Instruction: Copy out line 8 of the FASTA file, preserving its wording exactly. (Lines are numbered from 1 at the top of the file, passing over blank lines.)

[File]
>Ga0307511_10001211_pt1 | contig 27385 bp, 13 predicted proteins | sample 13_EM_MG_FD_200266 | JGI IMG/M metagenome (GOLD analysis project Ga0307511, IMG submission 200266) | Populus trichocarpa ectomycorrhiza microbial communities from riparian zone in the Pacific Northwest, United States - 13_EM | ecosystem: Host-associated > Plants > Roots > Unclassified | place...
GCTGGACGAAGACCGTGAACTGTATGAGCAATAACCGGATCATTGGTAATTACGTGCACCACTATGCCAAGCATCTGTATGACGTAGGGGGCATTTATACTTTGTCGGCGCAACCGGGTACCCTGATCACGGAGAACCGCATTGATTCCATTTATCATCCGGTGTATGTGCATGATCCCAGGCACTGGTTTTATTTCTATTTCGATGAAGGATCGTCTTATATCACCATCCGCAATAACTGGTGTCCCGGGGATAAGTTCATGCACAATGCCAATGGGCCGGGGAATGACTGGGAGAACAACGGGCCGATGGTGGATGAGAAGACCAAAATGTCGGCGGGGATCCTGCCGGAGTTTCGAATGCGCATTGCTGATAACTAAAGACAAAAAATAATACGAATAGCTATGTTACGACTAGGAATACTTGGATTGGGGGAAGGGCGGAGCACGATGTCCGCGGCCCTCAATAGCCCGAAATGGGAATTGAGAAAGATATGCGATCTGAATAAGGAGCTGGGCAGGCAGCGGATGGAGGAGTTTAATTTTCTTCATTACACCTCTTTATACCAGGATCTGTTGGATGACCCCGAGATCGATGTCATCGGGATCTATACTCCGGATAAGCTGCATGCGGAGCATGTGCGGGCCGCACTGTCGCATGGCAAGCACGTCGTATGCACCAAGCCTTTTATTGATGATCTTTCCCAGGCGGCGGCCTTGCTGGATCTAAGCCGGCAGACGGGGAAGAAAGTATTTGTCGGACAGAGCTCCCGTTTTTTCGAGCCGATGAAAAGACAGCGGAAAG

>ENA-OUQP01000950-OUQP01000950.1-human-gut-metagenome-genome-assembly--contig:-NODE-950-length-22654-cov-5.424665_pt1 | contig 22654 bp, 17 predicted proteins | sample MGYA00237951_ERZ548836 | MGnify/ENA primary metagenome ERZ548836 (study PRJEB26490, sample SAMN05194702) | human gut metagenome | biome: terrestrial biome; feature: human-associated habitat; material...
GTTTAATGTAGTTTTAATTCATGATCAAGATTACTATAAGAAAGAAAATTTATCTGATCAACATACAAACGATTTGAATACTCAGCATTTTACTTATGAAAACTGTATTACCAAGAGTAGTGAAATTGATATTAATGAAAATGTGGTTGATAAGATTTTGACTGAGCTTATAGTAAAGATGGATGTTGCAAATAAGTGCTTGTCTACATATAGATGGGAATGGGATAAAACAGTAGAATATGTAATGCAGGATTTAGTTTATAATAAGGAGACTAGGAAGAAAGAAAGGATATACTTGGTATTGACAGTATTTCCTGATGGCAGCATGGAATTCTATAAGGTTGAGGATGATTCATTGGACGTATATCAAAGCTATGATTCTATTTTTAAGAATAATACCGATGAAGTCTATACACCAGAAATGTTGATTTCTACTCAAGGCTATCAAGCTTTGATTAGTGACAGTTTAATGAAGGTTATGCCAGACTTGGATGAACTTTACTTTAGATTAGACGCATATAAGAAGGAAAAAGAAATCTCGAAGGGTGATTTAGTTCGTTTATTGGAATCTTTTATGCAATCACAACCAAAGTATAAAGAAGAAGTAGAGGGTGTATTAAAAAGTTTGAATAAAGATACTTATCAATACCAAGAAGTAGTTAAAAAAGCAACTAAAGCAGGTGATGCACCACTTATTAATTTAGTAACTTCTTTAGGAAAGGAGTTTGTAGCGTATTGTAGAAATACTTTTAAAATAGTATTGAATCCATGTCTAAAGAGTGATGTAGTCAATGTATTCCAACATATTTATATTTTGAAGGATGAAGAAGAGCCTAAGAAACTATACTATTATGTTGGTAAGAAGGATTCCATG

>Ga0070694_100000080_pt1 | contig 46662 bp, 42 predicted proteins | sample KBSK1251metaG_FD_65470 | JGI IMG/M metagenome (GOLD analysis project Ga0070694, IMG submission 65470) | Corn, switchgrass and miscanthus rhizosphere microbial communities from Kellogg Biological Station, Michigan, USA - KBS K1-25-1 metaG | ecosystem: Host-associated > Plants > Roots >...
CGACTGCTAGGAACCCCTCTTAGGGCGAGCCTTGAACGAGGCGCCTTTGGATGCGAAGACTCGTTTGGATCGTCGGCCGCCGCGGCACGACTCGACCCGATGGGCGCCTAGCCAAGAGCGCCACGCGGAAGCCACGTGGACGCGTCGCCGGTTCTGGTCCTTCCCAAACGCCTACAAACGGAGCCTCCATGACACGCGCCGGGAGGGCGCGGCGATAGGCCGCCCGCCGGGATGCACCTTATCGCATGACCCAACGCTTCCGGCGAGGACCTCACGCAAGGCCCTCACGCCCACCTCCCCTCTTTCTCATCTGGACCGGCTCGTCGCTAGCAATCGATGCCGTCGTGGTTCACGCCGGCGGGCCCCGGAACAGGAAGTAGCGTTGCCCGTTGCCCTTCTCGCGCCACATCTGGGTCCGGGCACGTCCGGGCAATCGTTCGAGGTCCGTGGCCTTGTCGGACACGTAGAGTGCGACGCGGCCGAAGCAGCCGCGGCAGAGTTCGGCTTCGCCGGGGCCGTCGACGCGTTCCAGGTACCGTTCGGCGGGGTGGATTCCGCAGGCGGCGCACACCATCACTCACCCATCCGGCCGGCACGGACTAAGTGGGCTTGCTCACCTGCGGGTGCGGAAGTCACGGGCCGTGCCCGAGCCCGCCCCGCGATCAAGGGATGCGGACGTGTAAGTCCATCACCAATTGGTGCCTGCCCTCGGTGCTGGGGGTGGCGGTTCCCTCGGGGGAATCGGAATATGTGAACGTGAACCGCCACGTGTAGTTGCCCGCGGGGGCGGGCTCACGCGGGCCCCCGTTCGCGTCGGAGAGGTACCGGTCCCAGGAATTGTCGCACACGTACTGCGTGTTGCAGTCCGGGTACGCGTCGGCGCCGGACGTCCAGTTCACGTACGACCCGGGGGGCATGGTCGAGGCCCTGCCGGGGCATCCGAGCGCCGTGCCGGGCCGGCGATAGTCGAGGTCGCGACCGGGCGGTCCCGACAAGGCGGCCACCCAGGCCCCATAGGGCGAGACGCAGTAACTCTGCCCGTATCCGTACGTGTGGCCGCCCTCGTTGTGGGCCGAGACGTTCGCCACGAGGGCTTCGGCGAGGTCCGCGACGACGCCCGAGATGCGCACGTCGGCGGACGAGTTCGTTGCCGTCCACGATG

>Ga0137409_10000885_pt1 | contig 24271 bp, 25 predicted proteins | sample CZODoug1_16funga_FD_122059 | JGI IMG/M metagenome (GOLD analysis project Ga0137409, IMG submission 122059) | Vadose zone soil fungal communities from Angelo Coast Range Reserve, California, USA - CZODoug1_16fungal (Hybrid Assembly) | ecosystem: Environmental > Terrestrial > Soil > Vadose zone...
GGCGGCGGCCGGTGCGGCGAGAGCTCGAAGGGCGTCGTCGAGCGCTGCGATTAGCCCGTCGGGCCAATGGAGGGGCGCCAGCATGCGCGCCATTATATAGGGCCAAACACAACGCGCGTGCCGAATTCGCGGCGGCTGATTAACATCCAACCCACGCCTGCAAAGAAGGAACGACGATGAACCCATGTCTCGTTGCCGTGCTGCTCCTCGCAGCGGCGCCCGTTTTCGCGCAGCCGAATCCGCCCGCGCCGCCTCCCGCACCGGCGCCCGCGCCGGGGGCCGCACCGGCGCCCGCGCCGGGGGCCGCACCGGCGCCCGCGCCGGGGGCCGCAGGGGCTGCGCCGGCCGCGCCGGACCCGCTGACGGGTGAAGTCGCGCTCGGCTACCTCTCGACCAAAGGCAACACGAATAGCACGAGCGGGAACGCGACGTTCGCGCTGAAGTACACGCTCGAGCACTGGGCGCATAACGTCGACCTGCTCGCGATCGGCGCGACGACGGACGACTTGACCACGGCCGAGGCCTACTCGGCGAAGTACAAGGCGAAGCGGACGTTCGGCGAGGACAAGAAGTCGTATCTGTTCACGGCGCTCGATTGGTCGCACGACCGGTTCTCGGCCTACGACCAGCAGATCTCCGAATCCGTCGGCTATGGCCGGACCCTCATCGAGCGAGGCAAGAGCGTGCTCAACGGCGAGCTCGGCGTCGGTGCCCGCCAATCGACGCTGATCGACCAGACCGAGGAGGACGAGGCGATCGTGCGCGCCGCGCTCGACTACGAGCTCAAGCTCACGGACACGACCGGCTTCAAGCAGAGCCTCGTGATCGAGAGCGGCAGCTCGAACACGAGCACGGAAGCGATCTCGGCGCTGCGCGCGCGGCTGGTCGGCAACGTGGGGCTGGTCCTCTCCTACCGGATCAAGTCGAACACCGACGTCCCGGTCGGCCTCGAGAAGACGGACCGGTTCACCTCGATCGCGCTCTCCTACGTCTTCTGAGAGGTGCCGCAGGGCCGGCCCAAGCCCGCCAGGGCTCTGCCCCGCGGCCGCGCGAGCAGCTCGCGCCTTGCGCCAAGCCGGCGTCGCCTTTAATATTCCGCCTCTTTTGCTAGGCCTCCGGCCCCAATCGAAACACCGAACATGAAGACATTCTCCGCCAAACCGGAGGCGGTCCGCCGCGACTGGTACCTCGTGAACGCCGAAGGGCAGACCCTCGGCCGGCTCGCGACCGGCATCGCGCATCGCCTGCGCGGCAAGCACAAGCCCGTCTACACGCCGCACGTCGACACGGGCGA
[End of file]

GGCGGCGGCCGGTGCGGCGAGAGCTCGAAGGGCGTCGTCGAGCGCTGCGATTAGCCCGTCGGGCCAATGGAGGGGCGCCAGCATGCGCGCCATTATATAGGGCCAAACACAACGCGCGTGCCGAATTCGCGGCGGCTGATTAACATCCAACCCACGCCTGCAAAGAAGGAACGACGATGAACCCATGTCTCGTTGCCGTGCTGCTCCTCGCAGCGGCGCCCGTTTTCGCGCAGCCGAATCCGCCCGCGCCGCCTCCCGCACCGGCGCCCGCGCCGGGGGCCGCACCGGCGCCCGCGCCGGGGGCCGCACCGGCGCCCGCGCCGGGGGCCGCAGGGGCTGCGCCGGCCGCGCCGGACCCGCTGACGGGTGAAGTCGCGCTCGGCTACCTCTCGACCAAAGGCAACACGAATAGCACGAGCGGGAACGCGACGTTCGCGCTGAAGTACACGCTCGAGCACTGGGCGCATAACGTCGACCTGCTCGCGATCGGCGCGACGACGGACGACTTGACCACGGCCGAGGCCTACTCGGCGAAGTACAAGGCGAAGCGGACGTTCGGCGAGGACAAGAAGTCGTATCTGTTCACGGCGCTCGATTGGTCGCACGACCGGTTCTCGGCCTACGACCAGCAGATCTCCGAATCCGTCGGCTATGGCCGGACCCTCATCGAGCGAGGCAAGAGCGTGCTCAACGGCGAGCTCGGCGTCGGTGCCCGCCAATCGACGCTGATCGACCAGACCGAGGAGGACGAGGCGATCGTGCGCGCCGCGCTCGACTACGAGCTCAAGCTCACGGACACGACCGGCTTCAAGCAGAGCCTCGTGATCGAGAGCGGCAGCTCGAACACGAGCACGGAAGCGATCTCGGCGCTGCGCGCGCGGCTGGTCGGCAACGTGGGGCTGGTCCTCTCCTACCGGATCAAGTCGAACACCGACGTCCCGGTCGGCCTCGAGAAGACGGACCGGTTCACCTCGATCGCGCTCTCCTACGTCTTCTGAGAGGTGCCGCAGGGCCGGCCCAAGCCCGCCAGGGCTCTGCCCCGCGGCCGCGCGAGCAGCTCGCGCCTTGCGCCAAGCCGGCGTCGCCTTTAATATTCCGCCTCTTTTGCTAGGCCTCCGGCCCCAATCGAAACACCGAACATGAAGACATTCTCCGCCAAACCGGAGGCGGTCCGCCGCGACTGGTACCTCGTGAACGCCGAAGGGCAGACCCTCGGCCGGCTCGCGACCGGCATCGCGCATCGCCTGCGCGGCAAGCACAAGCCCGTCTACACGCCGCACGTCGACACGGGCGA